AH – 258




(the “Company”)



(the “Union”)




SOLE ARBITRATOR:                Michel G. Picher



There appeared on behalf of the Company:

Barbara Mittleman                      – Counsel


And on behalf of the Union:

Michael Church                          – Counsel



A hearing in this matter was held in Toronto on May 3, 1989.




The parties before the Arbitrator are the United Transportation Union – General Committee of Adjustment – Canadian Pacific Lines – Prairie and Pacific Region (hereinafter referred to as the Union) and CP Rail West – Heavy Haul Systems (hereinafter referred to as the Company).

The dispute referred to the Arbitrator in this matter involves employees covered by the collective agreement between the Union and the Company on behalf of Yard and Assistant Yardmasters.


Claim of the Union that the positions of Assistant Supervisor, Operations, at Revelstoke and Golden, B.C. should be classified as Yardmasters covered by the Collective Agreement.


On April 1, 1987, the Company established positions of Assistant Supervisor, Operations, at both Revelstoke and Golden, B.C. At the same time the Company abolished the positions of Yardmaster at Revelstoke. There never were Yardmasters at Golden.

The Union contends that although there are some differences between the work performed by the persons classified as Assistant Supervisor, Operations at Golden and Revelstoke Yards, the essential duties of these persons, at both yards, are the same as the essential duties of a Yardmaster. Therefore, it is the Union’s position that the persons the Company has classified as Assistant Supervisors, Operations, at these locations are covered by the terms and conditions of the Yardmasters and Assistant Yardmasters Collective Agreement.

It is the position of the Company that the duties assigned to the position of Assistant Supervisor, Operations are considerably different from those of a Yardmaster. The incumbents of these positions are also expected to perform functions which are more responsible and managerial in nature than any function performed by Yardmasters and these positions are not Yardmasters positions to which the Collective Agreement applies.

The background facts are not disputed. On April 1, 1987 the Company established new positions of Assistant Supervisor, Operations at Revelstoke and Golden, B.C., and abolished the positions of Yardmaster which had previously existed at Revelstoke. Golden had not previously had any Yardmaster positions before the expansion of its yard. That expansion was a large part of the reason for the adjustment made by the Company. The establishing of a substantial coal train carshop and switching yard at Golden resulted in the diversion of a substantial amount of switching from the Revelstoke Yard, where extensive switching in relation to coal train equipment had previously been done.

Prior to the change four yardmasters were employed at Revelstoke, constituting the highest ranking employees in yard service represented by the Union. Because their duties and responsibilities were in part supervisory of the work of other employees the yardmen were constituted into a separate bargaining unit with its own collective agreement, as has been the case since the Union first obtained certification for Yardmasters in 1944. The Yardmasters at Revelstoke worked under the supervision and direction of three Assistant General Yardmasters and one General Yardmaster with primary responsibility for the Yard. Under that arrangement a total of eight staff had overall supervisory responsibility in respect of yard operations at Revelstoke, four of them being Yardmasters in the bargaining unit.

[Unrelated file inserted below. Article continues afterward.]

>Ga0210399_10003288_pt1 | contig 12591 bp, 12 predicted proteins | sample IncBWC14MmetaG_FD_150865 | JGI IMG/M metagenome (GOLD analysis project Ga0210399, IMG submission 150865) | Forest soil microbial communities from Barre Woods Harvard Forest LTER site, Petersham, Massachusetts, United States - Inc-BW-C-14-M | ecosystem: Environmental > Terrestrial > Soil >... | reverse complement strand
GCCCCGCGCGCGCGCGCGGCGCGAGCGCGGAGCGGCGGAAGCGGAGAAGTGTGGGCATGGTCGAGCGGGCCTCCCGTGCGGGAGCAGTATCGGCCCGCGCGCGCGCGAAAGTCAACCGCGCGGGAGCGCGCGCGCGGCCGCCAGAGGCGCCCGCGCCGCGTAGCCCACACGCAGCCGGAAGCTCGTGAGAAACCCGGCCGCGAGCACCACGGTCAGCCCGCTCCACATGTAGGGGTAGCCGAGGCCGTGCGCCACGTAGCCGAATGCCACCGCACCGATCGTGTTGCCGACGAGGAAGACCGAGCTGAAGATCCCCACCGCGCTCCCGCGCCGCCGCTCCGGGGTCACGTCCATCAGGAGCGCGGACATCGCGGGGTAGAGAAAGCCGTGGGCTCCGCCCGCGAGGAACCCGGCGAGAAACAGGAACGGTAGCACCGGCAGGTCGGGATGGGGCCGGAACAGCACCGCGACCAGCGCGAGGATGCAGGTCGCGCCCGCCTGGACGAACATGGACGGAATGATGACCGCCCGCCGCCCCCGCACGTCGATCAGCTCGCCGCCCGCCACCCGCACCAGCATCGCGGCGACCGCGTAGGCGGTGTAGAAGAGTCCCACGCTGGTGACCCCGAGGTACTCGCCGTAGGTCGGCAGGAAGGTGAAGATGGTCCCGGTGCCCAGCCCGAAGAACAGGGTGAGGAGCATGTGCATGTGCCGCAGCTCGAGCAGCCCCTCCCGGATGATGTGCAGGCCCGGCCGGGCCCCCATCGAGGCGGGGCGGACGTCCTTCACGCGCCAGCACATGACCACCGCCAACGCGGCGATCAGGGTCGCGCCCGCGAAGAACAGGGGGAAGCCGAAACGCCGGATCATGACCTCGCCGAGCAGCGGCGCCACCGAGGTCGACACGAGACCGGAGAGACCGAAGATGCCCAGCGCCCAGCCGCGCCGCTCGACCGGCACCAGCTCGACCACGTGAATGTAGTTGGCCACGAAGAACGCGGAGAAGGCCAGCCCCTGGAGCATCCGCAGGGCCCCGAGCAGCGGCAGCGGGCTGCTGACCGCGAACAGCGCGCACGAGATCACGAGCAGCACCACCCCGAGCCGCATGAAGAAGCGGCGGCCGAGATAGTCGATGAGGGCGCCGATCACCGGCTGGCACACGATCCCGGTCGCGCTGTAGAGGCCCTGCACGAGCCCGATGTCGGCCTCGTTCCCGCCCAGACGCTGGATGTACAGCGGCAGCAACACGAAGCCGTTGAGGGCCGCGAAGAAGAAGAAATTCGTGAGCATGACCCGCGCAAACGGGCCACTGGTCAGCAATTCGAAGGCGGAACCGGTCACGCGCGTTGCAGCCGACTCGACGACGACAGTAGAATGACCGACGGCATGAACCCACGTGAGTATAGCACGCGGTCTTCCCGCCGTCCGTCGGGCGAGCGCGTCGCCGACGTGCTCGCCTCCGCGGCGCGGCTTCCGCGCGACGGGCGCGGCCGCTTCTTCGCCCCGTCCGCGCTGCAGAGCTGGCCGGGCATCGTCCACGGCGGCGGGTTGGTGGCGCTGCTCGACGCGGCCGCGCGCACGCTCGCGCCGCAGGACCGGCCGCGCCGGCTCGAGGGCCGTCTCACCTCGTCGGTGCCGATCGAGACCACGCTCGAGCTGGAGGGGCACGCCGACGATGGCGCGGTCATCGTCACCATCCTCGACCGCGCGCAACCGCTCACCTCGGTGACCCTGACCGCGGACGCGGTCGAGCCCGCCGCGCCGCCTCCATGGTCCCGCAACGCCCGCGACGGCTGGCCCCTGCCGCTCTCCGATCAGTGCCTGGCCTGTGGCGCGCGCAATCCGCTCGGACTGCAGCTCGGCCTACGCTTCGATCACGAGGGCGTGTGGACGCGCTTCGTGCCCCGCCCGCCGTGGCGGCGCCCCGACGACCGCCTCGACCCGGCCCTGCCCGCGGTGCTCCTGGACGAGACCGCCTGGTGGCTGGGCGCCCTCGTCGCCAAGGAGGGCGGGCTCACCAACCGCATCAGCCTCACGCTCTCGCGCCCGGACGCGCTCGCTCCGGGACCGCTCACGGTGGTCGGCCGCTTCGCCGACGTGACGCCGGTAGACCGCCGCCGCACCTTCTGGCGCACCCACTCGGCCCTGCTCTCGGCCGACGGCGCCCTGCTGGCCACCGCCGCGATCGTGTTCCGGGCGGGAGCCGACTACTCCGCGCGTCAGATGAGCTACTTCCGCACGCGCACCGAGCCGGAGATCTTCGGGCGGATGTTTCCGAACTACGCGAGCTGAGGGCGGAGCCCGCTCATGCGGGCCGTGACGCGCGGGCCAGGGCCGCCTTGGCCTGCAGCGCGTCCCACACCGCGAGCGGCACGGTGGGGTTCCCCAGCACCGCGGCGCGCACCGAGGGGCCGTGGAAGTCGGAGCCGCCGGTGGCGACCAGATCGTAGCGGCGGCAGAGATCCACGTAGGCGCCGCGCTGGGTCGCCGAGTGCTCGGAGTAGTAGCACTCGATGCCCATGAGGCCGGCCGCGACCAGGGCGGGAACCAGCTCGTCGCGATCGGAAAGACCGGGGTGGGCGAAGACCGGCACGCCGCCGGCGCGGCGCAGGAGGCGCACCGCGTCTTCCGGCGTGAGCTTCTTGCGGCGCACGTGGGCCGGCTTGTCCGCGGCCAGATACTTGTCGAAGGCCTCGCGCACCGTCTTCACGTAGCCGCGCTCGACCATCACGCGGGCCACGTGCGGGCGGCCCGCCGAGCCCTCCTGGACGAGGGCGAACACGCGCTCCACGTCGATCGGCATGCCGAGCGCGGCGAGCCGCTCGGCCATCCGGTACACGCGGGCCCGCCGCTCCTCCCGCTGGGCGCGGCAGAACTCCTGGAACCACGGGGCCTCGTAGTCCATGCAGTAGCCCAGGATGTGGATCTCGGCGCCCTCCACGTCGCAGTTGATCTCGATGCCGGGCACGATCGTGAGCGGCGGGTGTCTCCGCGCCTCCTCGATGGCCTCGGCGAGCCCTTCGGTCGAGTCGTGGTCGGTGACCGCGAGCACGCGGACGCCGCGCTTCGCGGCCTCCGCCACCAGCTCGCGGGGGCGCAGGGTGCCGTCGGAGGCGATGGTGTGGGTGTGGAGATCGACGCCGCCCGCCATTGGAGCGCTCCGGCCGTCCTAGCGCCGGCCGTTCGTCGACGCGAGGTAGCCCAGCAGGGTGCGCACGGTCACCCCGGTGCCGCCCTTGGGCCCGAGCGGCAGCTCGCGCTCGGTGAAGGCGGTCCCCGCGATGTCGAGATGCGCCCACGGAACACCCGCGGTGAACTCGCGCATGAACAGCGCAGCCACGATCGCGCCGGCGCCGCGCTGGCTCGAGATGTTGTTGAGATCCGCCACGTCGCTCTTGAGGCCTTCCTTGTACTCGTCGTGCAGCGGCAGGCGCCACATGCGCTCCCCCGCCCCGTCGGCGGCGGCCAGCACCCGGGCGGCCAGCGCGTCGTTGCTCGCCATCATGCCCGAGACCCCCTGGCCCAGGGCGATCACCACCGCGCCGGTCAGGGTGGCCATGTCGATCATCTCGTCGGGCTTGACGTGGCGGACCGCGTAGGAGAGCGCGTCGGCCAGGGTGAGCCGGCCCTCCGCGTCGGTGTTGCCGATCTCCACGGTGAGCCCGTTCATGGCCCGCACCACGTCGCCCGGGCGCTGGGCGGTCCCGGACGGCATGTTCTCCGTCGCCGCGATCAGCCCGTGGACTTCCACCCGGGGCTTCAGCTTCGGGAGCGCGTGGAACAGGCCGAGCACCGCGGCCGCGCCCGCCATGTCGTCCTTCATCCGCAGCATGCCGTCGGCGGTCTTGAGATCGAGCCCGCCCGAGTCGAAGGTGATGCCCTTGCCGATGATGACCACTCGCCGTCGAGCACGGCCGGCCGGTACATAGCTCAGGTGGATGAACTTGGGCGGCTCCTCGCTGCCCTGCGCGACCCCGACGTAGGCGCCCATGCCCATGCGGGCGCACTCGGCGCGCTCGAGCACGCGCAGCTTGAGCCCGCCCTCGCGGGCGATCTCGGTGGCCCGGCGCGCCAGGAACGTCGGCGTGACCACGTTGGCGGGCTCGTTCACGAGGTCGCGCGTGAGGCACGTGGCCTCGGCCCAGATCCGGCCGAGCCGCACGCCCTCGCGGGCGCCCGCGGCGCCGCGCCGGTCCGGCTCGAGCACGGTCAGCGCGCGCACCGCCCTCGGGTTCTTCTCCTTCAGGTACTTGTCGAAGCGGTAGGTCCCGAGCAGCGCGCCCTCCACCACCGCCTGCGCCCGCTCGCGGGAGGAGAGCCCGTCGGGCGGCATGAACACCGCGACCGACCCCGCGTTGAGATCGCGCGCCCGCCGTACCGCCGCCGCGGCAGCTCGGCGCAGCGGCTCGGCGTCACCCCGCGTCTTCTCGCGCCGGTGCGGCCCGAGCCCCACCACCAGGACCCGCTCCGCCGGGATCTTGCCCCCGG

With the changes effective April 1, 1987, all yardmaster positions were abolished and were replaced by four positions of Assistant Supervisors, Operations (ASO) which positions are treated by the Company as excluded from the bargaining unit. It is not disputed that the ASO positions were offered to the incumbent Yardmasters, some of whom accepted them. It is also established that the ASOs at both Revelstoke and Golden perform all of the functions previously performed by the Yardmasters at Revelstoke.

The dispute turns on the additional duties and responsibilities of the ASOs. The material before the arbitrator discloses that the newly established position involves a number of duties and responsibilities not previously discharged by the Yardmasters. Among these are:

–              conducting disciplinary investigations and recommending discipline

–              decisions in respect of crewing

–              supervising the work of clerks in the office, crewing centre and shop

–              customer liaison

–              communicating with the Power Bureau in Montreal with respect to the composition and deployment of power consists

–              supervisory responsibility over the yard at Field, B.C. (from Golden)

The Company submits that the foregoing additional responsibilities, which traditionally belonged to management in the person of the Assistant General Yardmasters, comprise the greater part of the work performed by the ASOs, and takes their positions out of the more restricted ambit of the former yardmaster’s positions. The Union strongly disagrees. It maintains that the great bulk of what the ASOs do is the same day-to-day work that these individuals performed as Yardmasters. Its counsel concedes that additional responsibilities have been conferred on the ASO, but argues that they are not so substantial as to alter the fundamental nature of the job. He asserts that as the ASOs continue to perform all of the functions of the yardmasters, and that the core duties of the yardmasters constitute the greatest portion of their regular duties, the ASOs are in fact yardmasters falling under the terms of the collective agreement.